Got a late start today but when I finally got moving I decided to get off Manhattan and do some Brooklyn birding. I headed over to Floyd Bennet Field (a disused WWII air base, now mostly wild space) not with any particular goal in mind but there had been a Cassin's Kingbird seen briefly at that spot last week and it seemed as good a place as any to look for late Fall migrants. The Kingbird was a well documented single observer bird and only the second ever seen in New York State. Many birders had searched extensively the next day and failed to relocate it, and with no sightings all week it was a pretty safe bet that the bird was long gone. Rarities aside though, I had a good feeling about Floyd Bennet and figured I might find something interesting lurking in the grass and scrub around the disused runways and hangers.
Today started out well with a quick check through the Horned Lark flock on the Cricket Field actually producing a Lapland Longspur. I always look for them here, but I never find them, so my luck was clearly in today.
|Bad photo of a Lapland Longspur with Horned Larks but it's the only one |
I got before the birds flushed (they came back but I didn't want to bug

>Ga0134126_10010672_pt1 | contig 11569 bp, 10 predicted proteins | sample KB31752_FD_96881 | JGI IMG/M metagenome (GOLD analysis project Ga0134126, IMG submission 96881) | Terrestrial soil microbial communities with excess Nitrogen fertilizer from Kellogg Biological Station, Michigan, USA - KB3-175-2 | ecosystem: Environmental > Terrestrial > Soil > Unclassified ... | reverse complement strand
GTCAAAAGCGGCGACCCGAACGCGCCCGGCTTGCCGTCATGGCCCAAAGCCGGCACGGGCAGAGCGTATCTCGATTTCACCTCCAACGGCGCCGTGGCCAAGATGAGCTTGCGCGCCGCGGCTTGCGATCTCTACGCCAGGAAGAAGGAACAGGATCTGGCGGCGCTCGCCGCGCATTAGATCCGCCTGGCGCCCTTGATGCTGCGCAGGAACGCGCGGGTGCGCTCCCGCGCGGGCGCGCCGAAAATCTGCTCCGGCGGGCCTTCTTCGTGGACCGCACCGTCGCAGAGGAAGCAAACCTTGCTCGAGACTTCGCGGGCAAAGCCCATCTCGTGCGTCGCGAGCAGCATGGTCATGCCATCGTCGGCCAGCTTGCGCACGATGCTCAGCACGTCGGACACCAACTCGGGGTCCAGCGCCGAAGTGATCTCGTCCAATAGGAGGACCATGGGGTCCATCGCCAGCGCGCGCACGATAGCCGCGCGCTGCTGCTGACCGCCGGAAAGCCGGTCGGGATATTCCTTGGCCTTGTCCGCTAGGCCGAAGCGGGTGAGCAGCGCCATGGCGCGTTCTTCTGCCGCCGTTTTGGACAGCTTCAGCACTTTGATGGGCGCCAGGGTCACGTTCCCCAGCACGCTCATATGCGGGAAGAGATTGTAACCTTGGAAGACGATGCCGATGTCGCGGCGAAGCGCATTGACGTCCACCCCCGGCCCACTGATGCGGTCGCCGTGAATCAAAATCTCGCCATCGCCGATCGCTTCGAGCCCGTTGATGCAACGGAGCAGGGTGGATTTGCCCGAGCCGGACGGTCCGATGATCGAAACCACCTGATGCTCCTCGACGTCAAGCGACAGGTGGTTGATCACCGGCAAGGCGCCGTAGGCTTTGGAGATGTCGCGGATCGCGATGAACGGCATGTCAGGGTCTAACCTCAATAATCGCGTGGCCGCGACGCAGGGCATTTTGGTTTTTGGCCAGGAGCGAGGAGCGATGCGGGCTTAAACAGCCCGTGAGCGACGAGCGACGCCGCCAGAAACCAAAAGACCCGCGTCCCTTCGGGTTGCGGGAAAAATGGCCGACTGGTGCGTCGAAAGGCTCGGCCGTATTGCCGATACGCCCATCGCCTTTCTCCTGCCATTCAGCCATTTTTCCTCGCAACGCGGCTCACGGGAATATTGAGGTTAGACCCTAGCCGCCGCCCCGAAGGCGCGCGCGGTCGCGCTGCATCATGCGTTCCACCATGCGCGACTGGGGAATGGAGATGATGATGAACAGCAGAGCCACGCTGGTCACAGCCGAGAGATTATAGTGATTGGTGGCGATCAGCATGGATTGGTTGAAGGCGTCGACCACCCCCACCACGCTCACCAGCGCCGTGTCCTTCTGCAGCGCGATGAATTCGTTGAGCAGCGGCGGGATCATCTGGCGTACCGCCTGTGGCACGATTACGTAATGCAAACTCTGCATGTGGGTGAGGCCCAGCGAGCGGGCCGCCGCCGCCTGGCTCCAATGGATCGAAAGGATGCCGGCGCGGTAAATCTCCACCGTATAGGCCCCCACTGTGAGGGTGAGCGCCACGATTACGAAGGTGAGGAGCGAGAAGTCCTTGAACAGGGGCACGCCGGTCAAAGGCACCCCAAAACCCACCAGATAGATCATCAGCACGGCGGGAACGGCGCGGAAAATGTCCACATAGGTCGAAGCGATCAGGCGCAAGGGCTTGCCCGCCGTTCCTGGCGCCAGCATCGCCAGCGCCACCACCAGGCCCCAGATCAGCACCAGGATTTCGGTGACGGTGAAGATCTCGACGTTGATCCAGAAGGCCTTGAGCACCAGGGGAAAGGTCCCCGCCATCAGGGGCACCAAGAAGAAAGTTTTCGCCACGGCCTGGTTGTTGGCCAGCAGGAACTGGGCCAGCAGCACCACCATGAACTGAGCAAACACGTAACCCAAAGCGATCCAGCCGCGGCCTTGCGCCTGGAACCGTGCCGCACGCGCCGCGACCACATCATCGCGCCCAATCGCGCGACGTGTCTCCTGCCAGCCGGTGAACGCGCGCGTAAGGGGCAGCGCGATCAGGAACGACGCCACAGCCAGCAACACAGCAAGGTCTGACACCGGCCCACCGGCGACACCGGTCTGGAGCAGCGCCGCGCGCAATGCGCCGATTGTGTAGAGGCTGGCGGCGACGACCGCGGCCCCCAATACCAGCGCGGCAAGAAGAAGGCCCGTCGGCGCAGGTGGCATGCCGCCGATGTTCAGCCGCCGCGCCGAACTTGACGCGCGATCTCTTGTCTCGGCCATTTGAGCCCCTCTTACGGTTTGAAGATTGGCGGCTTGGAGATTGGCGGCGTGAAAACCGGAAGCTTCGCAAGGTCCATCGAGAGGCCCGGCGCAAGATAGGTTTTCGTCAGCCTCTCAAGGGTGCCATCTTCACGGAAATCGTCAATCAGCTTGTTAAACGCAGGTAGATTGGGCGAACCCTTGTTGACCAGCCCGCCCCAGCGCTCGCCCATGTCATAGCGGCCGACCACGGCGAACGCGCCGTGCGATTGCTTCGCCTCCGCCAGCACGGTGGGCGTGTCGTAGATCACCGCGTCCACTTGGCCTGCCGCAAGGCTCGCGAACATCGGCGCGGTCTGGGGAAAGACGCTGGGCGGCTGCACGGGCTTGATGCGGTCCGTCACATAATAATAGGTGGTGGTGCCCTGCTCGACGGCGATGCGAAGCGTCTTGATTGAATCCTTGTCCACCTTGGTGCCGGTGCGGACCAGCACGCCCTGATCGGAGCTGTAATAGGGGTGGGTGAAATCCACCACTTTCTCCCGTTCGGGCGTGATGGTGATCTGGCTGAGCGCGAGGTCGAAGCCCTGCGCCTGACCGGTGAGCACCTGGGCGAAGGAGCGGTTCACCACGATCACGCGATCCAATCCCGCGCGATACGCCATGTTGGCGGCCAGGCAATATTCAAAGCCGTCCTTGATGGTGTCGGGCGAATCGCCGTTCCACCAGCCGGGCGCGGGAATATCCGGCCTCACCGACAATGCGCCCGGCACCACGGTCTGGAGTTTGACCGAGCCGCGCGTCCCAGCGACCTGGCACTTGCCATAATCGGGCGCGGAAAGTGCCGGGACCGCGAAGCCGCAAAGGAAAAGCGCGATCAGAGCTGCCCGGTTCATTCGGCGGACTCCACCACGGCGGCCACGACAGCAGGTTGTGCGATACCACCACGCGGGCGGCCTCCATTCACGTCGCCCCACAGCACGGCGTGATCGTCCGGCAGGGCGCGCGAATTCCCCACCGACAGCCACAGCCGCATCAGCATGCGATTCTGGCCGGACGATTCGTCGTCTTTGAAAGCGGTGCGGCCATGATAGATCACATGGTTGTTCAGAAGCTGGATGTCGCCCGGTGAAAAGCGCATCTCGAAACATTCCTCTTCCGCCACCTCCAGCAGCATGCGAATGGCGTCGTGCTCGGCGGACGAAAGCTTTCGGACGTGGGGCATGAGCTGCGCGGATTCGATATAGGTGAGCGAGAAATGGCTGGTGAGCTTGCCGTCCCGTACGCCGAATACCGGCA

them too much)
Now while I was busy looking for the bird, my brain was working overtime. Was it a Kingbird? Was it the Cassin's Kingbird? That seemed really unlikely given that it had been searched for unsuccessfully all week - so perhaps my mind was playing tricks on me. Wishful thinking? I was practically muttering to myself after a half and hour and had pretty much convinced myself that I'd hallucinated. Fearing for my mental health I decided to take a break and drove out of the park to get some lunch. Not 20 minutes later the phone rang. Andrew Baksh was on the line. "Are you still at Floyd Bennet? The Cassin's Kingbird is still here. It's in the area behind the communal gardens". Perhaps I should consider another hobby ....
So humble pie for lunch and back to the gardens to look for the bird again, this time with lots of company as 30 or 40 birders had quickly joined the hunt. When I got back the news wasn't good. The bird had flown off to the East, survived an attempted attack by a Sharp-shinned Hawk, and vanished behind some pines lost to sight for 20 minutes or so by the time I got there. With so many people looking though it was only a matter of time before it was re-found and sure enough it popped up a half hour later right back where I'd seen it in the morning.
|Cassin's Kingbird (2 shots)|
This bird was a second state record for New York State and a State Bird for me (I'd been close to the first record in Montauk - I was on a fishing boat just off-shore when it was found, but by the time I got back to land the bird had vanished). My second State Bird in two weeks ....